CalciumCordain also argues that dairy is a nutrition lightweight when it comes to vitamin content. This is true, but dairy includes one crucial nutrient that can sometimes be lacking in Paleo diets: calcium. There are a few other sources of bio-available calcium such as cruciferous vegetables, and bone broth, but unless you take the time to make bone broth or eat several servings of cruciferous vegetables a day, you may be falling short of your calcium requirements.
If our ancestors didn't eat much dairy, why do we have calcium requirements in the first place? Our dairy requirements probably stem from the fact that as our common primate ancestors moved from a mostly plant based diet to one that included easily digestible cooked meat, our guts shrank to accommodate our new diet. Rather than having to eat copious amounts of plants to get our calcium, we simply ate it from the marrow and bones of the animals we caught. So, unless you are including bones and bone marrow in your diet, you may want to supplement or include dairy in your diet as a way to get your calcium.
I hope that by now I've made a coherent argument for including calcium rich foods in your diet, and perhaps that might be dairy, but here are some other good reasons you may want to include dairy in your diet:
- It makes your vegetables taste better when covered in butter or cheese.
- It allows you to lower the glycemic index of any food by adding some dairy fat to it. Top your potato with sour cream to lower its glycemic index
- Grass-fed butter, ghee and aged cheese are great ways to get vitamin K2 in your diet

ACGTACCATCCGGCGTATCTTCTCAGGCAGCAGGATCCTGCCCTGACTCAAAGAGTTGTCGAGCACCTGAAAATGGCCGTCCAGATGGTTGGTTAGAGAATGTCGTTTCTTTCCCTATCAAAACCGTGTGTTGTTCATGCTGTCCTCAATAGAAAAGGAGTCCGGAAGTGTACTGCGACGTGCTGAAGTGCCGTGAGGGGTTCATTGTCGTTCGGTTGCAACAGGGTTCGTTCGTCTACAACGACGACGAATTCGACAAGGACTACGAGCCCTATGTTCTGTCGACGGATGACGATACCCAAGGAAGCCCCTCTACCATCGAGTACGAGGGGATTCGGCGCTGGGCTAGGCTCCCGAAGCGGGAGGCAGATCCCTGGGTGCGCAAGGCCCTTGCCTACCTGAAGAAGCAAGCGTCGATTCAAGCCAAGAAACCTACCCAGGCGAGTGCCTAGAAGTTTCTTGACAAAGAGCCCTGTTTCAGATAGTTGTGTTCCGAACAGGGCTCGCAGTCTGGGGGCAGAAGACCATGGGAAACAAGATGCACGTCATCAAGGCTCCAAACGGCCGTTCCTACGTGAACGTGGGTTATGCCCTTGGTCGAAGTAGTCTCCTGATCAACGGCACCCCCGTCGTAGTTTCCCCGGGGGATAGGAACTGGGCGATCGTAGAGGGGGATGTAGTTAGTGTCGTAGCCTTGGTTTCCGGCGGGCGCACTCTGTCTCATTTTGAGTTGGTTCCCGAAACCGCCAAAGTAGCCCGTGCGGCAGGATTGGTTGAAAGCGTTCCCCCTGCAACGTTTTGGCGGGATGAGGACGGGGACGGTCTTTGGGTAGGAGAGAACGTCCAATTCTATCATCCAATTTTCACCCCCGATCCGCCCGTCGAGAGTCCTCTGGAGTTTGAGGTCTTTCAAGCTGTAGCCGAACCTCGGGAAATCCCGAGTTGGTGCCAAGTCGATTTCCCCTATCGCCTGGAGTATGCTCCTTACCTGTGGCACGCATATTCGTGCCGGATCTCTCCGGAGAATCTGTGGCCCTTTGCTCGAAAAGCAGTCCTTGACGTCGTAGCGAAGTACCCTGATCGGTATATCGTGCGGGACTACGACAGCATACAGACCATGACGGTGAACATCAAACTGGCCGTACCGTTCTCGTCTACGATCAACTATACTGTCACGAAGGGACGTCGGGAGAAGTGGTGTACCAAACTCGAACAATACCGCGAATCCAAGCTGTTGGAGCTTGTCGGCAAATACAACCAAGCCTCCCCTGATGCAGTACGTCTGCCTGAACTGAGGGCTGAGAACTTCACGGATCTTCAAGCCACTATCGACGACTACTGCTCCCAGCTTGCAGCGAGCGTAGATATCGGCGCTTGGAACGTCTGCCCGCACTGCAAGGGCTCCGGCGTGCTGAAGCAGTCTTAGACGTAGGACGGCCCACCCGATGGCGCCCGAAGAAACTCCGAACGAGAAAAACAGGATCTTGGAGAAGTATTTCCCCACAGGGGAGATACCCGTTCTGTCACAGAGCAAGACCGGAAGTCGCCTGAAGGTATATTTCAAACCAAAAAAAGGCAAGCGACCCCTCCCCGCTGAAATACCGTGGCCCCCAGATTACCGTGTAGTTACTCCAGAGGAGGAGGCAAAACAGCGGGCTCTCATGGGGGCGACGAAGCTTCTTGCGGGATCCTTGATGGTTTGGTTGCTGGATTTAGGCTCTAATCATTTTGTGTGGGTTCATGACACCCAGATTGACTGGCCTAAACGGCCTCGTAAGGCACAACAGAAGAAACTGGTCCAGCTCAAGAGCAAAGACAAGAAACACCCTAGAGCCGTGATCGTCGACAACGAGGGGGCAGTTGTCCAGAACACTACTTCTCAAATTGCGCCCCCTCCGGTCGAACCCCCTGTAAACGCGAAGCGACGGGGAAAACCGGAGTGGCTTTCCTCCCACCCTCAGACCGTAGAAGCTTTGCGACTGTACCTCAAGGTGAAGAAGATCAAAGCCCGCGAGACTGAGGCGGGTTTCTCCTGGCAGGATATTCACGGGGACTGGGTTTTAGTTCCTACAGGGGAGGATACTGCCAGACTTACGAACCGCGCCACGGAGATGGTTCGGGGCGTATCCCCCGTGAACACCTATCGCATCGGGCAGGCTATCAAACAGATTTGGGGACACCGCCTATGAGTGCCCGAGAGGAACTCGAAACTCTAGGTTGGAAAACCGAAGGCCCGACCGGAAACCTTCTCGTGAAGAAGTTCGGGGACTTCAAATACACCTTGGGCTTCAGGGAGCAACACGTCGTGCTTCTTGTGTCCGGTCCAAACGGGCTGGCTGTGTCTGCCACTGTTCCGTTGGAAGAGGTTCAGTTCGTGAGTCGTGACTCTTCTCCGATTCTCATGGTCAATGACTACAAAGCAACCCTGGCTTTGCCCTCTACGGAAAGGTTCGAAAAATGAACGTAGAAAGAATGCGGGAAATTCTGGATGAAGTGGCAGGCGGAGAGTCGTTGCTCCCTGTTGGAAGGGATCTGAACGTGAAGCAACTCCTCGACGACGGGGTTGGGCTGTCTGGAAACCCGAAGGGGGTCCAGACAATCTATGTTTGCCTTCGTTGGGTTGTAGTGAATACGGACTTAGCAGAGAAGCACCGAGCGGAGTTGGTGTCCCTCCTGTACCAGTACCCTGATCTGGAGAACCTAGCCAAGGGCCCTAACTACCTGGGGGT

- Yogurt and Kefir are great ways to get probiotics
- It’s a great way to include healthy saturated fat in your diet
- Dairy is a convenient snack food: Full-fat yogurt, and aged cheese make great snacks in a pinch
Overcoming Lactose IntoleranceI had been lactose intolerant for as long as I can remember. After drinking milk, ice cream, or other milk products, I’d get gas, bloating and diarrhea.
When I decided to start including dairy back in my diet, I wondered how my gut would tolerate the lactose. I had heard through a podcast on Jimmy Moore’s Livin la vida low carb show, that it might be possible to reverse lactose intolerance by changing your gut flora. If you could inoculate your gut with healthy bacteria, the bacteria would help breakdown lactose for you.
I gave it a try, starting by adding in aged cheese. This has no or little lactose and wasn't a problem. Next, I added butter and ghee. My next choice was to add in Lifeway’s Grass-fed Kefir. The label claims that it is 99% lactose free. This is because it includes healthy bacteria that breakdown the lactose for you. My thinking was that if I could inoculate my gut with these healthy bacteria, maybe they would take up permanent residence and allow me eat whatever kind of dairy foods I wanted. To my surprise it actually worked!
I now included full-fat Kefir on a daily basis. The last dairy food I tested was organic full-fat milk. This used to give me terrible gas, and bloating, and diarrhea, but now gives me no problems at all.